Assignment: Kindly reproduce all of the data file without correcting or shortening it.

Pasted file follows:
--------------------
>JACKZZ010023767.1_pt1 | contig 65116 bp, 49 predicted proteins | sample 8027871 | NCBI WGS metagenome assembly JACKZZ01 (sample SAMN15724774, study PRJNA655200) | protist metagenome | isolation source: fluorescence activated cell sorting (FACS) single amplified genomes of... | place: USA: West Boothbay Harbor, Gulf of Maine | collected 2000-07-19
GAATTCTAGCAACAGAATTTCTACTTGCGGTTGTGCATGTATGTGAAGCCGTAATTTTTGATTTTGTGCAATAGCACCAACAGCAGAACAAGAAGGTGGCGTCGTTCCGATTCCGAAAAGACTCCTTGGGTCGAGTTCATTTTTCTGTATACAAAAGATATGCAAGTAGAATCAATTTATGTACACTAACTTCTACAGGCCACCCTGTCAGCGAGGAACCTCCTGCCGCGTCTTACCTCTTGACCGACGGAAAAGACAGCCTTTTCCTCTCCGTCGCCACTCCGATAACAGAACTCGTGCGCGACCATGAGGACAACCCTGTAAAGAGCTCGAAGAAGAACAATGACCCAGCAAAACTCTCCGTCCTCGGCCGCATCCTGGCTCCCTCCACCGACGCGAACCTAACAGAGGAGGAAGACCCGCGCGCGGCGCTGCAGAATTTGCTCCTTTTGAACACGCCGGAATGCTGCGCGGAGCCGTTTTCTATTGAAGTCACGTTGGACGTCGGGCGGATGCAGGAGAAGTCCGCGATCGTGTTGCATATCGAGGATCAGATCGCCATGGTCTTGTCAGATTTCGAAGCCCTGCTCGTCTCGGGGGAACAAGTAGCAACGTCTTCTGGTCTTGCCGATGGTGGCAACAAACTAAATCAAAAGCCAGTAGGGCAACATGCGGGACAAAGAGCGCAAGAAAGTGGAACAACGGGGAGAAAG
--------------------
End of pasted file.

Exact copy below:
>JACKZZ010023767.1_pt1 | contig 65116 bp, 49 predicted proteins | sample 8027871 | NCBI WGS metagenome assembly JACKZZ01 (sample SAMN15724774, study PRJNA655200) | protist metagenome | isolation source: fluorescence activated cell sorting (FACS) single amplified genomes of... | place: USA: West Boothbay Harbor, Gulf of Maine | collected 2000-07-19
GAATTCTAGCAACAGAATTTCTACTTGCGGTTGTGCATGTATGTGAAGCCGTAATTTTTGATTTTGTGCAATAGCACCAACAGCAGAACAAGAAGGTGGCGTCGTTCCGATTCCGAAAAGACTCCTTGGGTCGAGTTCATTTTTCTGTATACAAAAGATATGCAAGTAGAATCAATTTATGTACACTAACTTCTACAGGCCACCCTGTCAGCGAGGAACCTCCTGCCGCGTCTTACCTCTTGACCGACGGAAAAGACAGCCTTTTCCTCTCCGTCGCCACTCCGATAACAGAACTCGTGCGCGACCATGAGGACAACCCTGTAAAGAGCTCGAAGAAGAACAATGACCCAGCAAAACTCTCCGTCCTCGGCCGCATCCTGGCTCCCTCCACCGACGCGAACCTAACAGAGGAGGAAGACCCGCGCGCGGCGCTGCAGAATTTGCTCCTTTTGAACACGCCGGAATGCTGCGCGGAGCCGTTTTCTATTGAAGTCACGTTGGACGTCGGGCGGATGCAGGAGAAGTCCGCGATCGTGTTGCATATCGAGGATCAGATCGCCATGGTCTTGTCAGATTTCGAAGCCCTGCTCGTCTCGGGGGAACAAGTAGCAACGTCTTCTGGTCTTGCCGATGGTGGCAACAAACTAAATCAAAAGCCAGTAGGGCAACATGCGGGACAAAGAGCGCAAGAAAGTGGAACAACGGGGAGAAAG